The whole film, which Davidson co-wrote along with Apatow and Dave Sirus, is held together by the sense that Scott is watching it from the inside out. It’s as if he got stoned enough to realize that he’s in the middle of a Judd Apatow movie, and is just giggling at it along with the rest of us. That approach has a peculiar effect. On the one hand, Davidson is unlike any other actor of his generation; he’s as much Boris Karloff as he is Seth Rogen, and sometimes more so. And “The King of Staten Island” is all but his official life story.
On the other hand, he so closely resembles the lead characters of Apatow’s previous films that it can seem like the movie is just an old cocktail poured into a weird new glass. There’s a nagging sense that Apatow’s eye for unique new talent is offset by his inclination to smelt all of his discoveries into the same casing. The singular energy of Davidson’s shtick only highlights the formulaic nature of the story it’s applied to here. If the film isn’t totally undone by those irreconcilable energies — if it isn’t weighed down by the benign tension between a biographer and his subject — that’s only because the seriousness of Scott’s problems helps clarify why Apatow has always been drawn to people like him.
Apatow makes films about permanent adolescence because it’s really funny to watch a group of grown-ass men hot-boxing their entire lives while they invent a porn site that already exists, but “The King of Staten Island” reframes that whole sad cross-section of American men in a way that exposes its underlying emotional core. Watching Davidson walk Ray’s kids to school, rage at his mom for having sex with someone who isn’t his father, and even teeter on the brink of homelessness, it snaps into focus that Apatow’s movies aren’t about people who refuse to grow up so much as they’re about the foibles of existing in a society that forces everyone to exist at the same speed. They’re modern fables about white people who fall out of step with life’s treadmill and need some help to start moving forward again (systemic prejudices tend to deny people of color the same kind of forgiveness).
Life starts when it starts, it ends when it ends, and it doesn’t have much sympathy for anyone who doesn’t adhere to a certain timeline. You have sex for the first time in your teens or early 20s, or you’ll become a 40-year-old virgin. A baby gestates for a little over nine months at the longest, and you better be ready to deal with that shit by the time it arrives. You become an adult when you’re 18, even if a lingering childhood loss has left you unprepared for what comes next.
But people don’t become themselves at the same rate. Some progress slower, others skip a few steps and wind up too far ahead, while others — like Scott Carlin — are snagged on a trauma that keeps them stuck in place. Apatow’s characters aren’t bound together by their immaturity so much as they are by their shared feeling of being out of sync with the world around them, and by the mortal fear of failing to realign with their own potential.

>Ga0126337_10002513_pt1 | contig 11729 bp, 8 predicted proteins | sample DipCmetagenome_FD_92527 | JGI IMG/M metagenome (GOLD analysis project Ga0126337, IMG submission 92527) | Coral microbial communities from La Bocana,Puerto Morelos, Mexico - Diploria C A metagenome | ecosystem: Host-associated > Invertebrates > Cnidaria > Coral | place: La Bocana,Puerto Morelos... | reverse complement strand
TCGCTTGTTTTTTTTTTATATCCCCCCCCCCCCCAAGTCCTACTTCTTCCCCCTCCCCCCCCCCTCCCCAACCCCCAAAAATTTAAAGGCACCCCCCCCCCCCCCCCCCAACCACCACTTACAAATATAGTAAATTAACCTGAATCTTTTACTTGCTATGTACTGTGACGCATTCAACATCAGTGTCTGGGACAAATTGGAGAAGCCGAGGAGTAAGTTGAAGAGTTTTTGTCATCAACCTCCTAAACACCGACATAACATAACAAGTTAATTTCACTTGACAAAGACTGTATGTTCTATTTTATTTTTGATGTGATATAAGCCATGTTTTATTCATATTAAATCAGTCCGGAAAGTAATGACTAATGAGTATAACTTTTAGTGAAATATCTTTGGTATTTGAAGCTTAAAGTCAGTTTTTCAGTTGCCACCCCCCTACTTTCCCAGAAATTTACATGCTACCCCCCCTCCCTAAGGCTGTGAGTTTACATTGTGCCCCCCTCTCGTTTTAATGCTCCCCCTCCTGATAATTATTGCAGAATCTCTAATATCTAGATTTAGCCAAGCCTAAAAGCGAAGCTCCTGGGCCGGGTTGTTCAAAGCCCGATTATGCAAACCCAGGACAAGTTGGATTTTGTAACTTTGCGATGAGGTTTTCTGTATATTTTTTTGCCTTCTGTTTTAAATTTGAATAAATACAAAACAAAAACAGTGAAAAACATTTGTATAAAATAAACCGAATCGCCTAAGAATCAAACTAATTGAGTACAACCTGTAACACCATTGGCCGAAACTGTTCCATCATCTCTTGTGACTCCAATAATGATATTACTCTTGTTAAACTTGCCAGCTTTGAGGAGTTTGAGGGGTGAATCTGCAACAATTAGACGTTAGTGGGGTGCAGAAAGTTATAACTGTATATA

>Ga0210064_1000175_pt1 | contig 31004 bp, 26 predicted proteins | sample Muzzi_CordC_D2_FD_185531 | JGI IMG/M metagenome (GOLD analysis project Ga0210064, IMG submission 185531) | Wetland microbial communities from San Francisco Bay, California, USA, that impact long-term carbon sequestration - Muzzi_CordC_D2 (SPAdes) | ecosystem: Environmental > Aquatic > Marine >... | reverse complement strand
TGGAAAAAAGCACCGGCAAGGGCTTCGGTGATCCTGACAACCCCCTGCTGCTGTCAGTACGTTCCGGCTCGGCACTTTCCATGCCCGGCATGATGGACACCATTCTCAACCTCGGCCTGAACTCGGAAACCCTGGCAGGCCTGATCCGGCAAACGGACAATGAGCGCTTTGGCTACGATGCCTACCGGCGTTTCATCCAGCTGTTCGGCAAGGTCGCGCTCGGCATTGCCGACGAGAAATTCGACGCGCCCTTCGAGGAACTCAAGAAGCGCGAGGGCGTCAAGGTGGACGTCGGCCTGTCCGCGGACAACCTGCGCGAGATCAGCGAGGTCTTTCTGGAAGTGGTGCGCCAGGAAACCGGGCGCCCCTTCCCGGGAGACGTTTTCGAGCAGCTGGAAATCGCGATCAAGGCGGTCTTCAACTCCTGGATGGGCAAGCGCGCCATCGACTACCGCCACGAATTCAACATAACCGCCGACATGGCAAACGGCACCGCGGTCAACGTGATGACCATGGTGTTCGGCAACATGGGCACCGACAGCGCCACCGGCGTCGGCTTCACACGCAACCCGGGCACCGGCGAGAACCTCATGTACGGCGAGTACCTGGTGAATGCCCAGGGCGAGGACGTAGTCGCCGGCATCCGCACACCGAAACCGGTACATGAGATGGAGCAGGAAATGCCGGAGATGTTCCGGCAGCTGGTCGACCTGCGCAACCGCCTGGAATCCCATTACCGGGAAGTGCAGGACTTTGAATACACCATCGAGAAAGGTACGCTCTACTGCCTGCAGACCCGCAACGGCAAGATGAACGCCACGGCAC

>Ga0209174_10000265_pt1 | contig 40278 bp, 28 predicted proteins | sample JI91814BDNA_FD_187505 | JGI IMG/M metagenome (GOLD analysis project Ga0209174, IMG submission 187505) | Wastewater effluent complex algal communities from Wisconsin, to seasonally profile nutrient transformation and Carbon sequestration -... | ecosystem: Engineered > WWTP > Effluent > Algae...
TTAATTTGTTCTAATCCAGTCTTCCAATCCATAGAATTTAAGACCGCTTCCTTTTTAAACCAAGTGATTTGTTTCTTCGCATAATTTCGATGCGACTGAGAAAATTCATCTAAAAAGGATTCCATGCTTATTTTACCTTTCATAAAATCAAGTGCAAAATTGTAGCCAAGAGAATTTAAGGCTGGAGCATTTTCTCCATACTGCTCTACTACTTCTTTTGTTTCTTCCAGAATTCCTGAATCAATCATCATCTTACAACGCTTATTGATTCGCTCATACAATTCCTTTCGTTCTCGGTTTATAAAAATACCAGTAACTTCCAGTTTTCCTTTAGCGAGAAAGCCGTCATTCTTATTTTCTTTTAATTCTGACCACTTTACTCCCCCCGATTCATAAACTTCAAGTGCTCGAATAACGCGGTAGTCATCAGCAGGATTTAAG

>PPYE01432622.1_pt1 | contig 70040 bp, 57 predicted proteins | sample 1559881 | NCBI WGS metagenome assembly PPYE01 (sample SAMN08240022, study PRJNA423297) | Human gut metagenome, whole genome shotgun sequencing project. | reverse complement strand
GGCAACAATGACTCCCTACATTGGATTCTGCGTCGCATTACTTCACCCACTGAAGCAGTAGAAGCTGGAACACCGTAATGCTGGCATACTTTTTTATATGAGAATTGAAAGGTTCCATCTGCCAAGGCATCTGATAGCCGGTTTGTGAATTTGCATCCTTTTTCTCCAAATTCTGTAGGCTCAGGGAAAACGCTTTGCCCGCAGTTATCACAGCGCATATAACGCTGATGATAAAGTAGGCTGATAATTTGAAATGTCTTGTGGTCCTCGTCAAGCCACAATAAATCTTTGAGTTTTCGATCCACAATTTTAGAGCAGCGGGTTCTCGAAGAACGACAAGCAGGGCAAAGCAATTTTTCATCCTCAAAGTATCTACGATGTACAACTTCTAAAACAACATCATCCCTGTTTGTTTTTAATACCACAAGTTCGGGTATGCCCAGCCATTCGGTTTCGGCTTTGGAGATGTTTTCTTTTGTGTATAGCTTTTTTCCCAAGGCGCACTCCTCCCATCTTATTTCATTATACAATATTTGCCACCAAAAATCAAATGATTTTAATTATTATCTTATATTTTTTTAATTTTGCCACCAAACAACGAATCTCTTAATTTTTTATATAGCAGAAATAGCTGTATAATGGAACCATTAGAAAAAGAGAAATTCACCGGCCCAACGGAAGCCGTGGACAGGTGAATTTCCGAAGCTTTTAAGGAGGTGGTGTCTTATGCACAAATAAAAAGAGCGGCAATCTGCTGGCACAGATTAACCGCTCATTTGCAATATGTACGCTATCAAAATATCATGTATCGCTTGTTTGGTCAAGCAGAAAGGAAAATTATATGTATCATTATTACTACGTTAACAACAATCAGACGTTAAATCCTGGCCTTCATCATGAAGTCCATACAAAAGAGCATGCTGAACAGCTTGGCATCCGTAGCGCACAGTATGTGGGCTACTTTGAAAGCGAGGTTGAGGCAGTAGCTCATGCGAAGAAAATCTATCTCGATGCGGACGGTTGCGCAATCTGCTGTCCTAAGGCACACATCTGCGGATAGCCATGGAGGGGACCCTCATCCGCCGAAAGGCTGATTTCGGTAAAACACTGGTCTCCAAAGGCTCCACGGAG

“The King of Staten Island” might lack the lightning-in-a-bottle magic that made Apatow’s first movies such instant cultural touchstones, but this sweet film crystallizes the feeling of being too scared to escape your own shadow. Scott is afraid of caring about people that he might lose one day, but he’s also just as afraid of failing to live up to his hero dad’s legacy (“If you got to know him you’d realize he was the coolest guy ever and it would ruin the rest of your life,” he barks at his younger sister in one especially cutting scene).
He stays where he is because his mom’s basement is the only place he feels safe, and Staten Island — which “There Will Be Blood” cinematographer Robert Elswit shoots with a rough-and-tumble sense of latent possibility — becomes a symbol for his own self-defeated stubbornness. Kelsey dreams of becoming a city planner and making Staten Island the new Brooklyn, but Scott loves it for what it is; “this place is never gonna change,” he says, more as a personal affirmation than a lament.
But Ray, who sleeps at the firehouse with his buddies like it’s a blue-collar summer camp for single adults, has his own growing up to do, and the allowances that he and Scott learn to make for each other might be able to help them both find a way forward. As one character describes it, they just need to stop living their lives like they’re leaving food on the table. “The King of Staten Island” may not be the most flavorful thing that Apatow has ever served up, and it could be high time for him to consider a new recipe, but this wry and tender five-course meal of a movie still makes you glad that he’s not afraid to be himself — even when he’s telling someone else’s story.
Universal Pictures will release “The King of Staten Island” on VOD on Friday, June 12.